Chat with us, powered by LiveChat
ss_loading

Strøm Newsletter

Receive information about news, promotions and health suggestions!

    Note: As indicated by Statistics Canada, transgender, transsexual, and intersex Canadians should indicate the gender (male or female) with which they most associate themselves.
  • This field is for validation purposes and should be left unchanged.

Select a spa

Back to top
Aide

Copenhagen – The Danish Concept of Well-Being

26 August 2019 by Strøm Spa Nordique

GREEN, RELIABLE, SUSTAINABLE – Copenhagen is a booming city in which people are settling in more and more. Although the concentration of the population in urban centres is not a new phenomenon, the positioning of the Danish capital as a “healthy city,” mainly through its public policies focused on the well-being of residents, attracts and converts.

Today, over the majority of the world resides in cities (51%) – a figure that, according to several studies, is expected to increase considerably in the coming years. However, cities bring together most of the activities and services of a territory. How can they be transformed to offer more efficient and economic urban development while avoiding any social and environmental dysfunction?

Jan Gehl, a Danish architect and urban planner, is a pre-eminent figure in the field of urban development. According to him, the answer lies in the emphasis placed on the human being in the heart of the city. With the support of government policies, Gehl is responsible for the transformations that Copenhagen, his hometown, has undergone over the past fifty years, which have made it a model for the world’s largest metropolises on how to build a “healthy city.”

Copenhagen is, “a healthy city,” not only because of the quantity and quality of its green spaces but also through to its social measures. The city has an excellent health policy, which pays off as healthy people are more likely to contribute to the country’s life and economy.

As the world’s cycling capital, Copenhagen is not only the solution to reduce its CO2 emissions, but also to keep its population in good shape. With hundreds of kilometres of cycle paths on offer, more than half of its inhabitants use this mode of transport daily, which remains the easiest way to get around. Moreover, during busy periods, traffic lights are synchronized according to the speed of the bicycles (20 km/h). Furthermore, the city benefits: by encouraging its inhabitants to move, Copenhagen would save some 230 million euros in health costs each year.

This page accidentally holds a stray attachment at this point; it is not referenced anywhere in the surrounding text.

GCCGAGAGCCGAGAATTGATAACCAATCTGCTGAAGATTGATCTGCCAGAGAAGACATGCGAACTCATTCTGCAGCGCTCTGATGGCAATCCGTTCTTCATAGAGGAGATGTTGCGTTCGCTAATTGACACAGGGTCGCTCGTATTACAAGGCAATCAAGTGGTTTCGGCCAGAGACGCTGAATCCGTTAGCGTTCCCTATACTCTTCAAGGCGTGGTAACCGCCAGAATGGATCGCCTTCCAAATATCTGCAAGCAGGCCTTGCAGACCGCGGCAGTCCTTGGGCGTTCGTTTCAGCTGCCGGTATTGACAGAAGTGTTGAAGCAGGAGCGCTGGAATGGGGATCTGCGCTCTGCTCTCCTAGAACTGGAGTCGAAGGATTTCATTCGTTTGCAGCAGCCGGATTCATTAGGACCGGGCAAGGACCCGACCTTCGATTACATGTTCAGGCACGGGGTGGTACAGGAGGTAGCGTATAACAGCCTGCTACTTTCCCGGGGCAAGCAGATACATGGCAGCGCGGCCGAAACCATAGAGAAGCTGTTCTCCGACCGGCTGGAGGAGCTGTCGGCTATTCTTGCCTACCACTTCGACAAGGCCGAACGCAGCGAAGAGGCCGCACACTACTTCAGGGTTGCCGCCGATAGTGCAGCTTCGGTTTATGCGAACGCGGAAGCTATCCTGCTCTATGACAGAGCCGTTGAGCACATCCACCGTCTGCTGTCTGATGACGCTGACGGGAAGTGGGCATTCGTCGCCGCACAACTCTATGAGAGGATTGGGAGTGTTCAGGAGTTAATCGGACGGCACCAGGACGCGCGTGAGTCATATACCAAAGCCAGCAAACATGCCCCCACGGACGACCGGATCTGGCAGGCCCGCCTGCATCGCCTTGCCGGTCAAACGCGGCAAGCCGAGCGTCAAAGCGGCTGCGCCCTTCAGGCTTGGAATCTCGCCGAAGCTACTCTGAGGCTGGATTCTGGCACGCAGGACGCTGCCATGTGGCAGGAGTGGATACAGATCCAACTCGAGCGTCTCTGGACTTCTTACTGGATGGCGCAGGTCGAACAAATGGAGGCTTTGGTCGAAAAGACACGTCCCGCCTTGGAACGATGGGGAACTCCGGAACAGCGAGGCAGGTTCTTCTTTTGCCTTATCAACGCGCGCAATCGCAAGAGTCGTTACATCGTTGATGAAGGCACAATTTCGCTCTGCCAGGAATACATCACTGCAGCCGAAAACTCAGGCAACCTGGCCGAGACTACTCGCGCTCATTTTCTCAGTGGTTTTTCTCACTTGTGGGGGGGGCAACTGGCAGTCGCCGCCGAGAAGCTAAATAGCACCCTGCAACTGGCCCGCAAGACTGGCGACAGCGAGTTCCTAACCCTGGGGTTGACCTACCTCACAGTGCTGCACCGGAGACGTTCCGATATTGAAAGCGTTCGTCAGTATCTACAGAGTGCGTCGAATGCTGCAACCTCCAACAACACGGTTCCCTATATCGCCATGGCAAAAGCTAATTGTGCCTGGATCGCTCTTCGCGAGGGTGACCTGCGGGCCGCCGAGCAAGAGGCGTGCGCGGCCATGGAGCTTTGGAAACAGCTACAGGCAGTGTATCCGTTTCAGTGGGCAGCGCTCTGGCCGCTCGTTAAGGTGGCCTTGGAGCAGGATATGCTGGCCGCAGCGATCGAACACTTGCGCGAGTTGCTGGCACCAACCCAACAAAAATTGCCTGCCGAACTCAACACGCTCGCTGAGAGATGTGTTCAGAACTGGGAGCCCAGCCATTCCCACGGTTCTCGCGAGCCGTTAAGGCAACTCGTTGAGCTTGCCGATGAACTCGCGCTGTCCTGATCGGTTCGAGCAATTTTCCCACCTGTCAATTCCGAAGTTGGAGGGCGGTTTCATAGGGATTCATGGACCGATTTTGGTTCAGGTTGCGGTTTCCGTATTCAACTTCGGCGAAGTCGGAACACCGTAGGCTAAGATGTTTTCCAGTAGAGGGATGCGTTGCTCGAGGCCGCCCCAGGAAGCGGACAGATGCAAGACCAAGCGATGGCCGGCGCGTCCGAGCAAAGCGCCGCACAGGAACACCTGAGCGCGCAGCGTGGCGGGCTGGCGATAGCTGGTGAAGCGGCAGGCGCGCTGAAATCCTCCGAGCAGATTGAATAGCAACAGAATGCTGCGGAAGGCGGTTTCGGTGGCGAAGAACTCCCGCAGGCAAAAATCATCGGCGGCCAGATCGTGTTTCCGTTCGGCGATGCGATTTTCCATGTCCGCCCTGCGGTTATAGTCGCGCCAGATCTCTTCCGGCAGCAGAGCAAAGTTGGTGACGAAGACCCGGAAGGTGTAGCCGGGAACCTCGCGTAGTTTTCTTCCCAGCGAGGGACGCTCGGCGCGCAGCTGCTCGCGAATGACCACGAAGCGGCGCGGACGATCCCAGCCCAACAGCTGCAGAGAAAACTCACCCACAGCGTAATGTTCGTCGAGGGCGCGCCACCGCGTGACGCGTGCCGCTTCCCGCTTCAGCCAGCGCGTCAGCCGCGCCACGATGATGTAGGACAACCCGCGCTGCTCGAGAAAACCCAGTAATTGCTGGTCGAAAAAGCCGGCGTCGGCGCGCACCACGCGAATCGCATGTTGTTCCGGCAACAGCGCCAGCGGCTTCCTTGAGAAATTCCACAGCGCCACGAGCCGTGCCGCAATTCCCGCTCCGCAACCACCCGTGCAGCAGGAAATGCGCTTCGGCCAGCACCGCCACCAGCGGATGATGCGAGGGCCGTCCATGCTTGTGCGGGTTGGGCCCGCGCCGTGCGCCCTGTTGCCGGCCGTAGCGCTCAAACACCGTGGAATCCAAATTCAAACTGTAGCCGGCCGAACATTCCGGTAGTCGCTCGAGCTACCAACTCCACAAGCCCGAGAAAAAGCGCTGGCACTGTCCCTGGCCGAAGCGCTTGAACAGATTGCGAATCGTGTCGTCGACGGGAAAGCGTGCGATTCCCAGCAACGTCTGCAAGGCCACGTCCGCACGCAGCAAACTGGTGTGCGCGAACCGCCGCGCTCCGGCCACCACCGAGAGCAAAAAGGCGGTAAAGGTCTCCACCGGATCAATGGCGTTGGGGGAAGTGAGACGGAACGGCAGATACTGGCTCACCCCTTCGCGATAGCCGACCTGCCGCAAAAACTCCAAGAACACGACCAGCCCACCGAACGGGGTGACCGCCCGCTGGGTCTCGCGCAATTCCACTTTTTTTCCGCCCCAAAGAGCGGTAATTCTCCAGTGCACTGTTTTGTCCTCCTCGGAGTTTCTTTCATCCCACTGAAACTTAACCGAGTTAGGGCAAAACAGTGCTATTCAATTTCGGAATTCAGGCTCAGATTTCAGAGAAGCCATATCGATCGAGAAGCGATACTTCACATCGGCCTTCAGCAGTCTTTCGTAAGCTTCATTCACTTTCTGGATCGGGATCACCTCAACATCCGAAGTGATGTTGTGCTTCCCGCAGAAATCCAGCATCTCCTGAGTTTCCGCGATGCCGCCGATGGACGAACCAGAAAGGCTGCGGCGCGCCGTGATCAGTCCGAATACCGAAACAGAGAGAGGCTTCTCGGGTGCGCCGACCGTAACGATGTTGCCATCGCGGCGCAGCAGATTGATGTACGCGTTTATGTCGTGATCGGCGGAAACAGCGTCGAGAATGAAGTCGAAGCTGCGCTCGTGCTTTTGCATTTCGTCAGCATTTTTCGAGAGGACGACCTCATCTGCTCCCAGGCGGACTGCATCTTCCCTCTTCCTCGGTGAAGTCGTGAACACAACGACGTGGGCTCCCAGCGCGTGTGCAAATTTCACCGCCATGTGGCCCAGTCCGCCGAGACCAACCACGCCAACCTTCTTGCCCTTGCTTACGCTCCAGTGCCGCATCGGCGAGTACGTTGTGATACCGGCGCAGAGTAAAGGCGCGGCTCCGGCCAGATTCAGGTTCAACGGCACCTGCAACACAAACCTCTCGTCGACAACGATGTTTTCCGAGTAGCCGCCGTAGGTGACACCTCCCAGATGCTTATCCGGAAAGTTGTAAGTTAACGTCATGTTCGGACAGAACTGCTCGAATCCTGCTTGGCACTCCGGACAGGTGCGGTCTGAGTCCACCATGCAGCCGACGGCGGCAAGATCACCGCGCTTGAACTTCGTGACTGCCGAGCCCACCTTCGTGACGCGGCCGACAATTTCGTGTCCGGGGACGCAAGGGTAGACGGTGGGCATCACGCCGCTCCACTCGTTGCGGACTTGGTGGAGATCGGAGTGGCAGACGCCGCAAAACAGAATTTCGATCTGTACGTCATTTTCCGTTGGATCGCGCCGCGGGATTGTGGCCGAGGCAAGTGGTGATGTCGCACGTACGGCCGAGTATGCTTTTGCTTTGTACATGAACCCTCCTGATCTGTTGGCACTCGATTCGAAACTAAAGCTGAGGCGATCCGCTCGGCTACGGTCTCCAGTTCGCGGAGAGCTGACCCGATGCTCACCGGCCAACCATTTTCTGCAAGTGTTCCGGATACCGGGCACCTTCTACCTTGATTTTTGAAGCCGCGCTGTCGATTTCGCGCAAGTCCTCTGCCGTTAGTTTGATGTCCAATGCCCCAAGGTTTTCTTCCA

Simultaneously, the Danish capital invests significant sums in its public transport network, hoping that by 2025, three-quarters of all trips will be made on foot, by bicycle or by public transport. Indeed, “walking more, spending more time in public spaces, leaving our private sphere more often” is, according to Gehl, essential to improving life in society. “If everyone spent more time in public spaces, the city would become safer, more exciting, more lively and more interesting for everyone. This is one of the fundamental elements of democracy in our societies: to ensure that citizens connect throughout the day and that this diversity intersects outside the walls and screens. »

In Copenhagen, most of the population lives within a fifteen-minute walk of green space. The municipal administration favours the development of green spaces rather than large parks, as their intimate nature is more attractive. Also, recreational swimming areas are accessible to residents and visitors in the port, in the heart of the city. Residents often take a swim in these refreshing waters in both summer and winter.

Like other Scandinavian countries, Denmark has a tax rate of almost 50%, which aims at investing in the quality of life rather than promoting purchasing power. In this highly taxed society, education from kindergarten to university is free, as is hospital care and daily home care for the elderly.

The Danish capital is also concerned about mental health. In this Nordic city, the cold season is long, and the lack of sunlight is harsh, resulting in winter depression affecting a large percentage of the population. Unlike other parts of Denmark, where mental health care is not free, Copenhagen makes such services accessible through free “anti-stress” clinics. Several similar initiatives have also been implemented in schools and workplaces to prevent anxiety and depression.

Since people work an average of 37 hours a week, they benefit from more leisure time than they spend at work. In fact, in the Danish capital, the weekend starts on Fridays at 3 p.m.

Therefore, it is clear that the quality of life is essential, and it lies above all in the small pleasures of being shared with those who are dear to us. In Copenhagen, it is ultimately there that we find all the Danish art of hygge, a way of life that combines comfort and contentment while allowing us to savour the present, one moment at a time.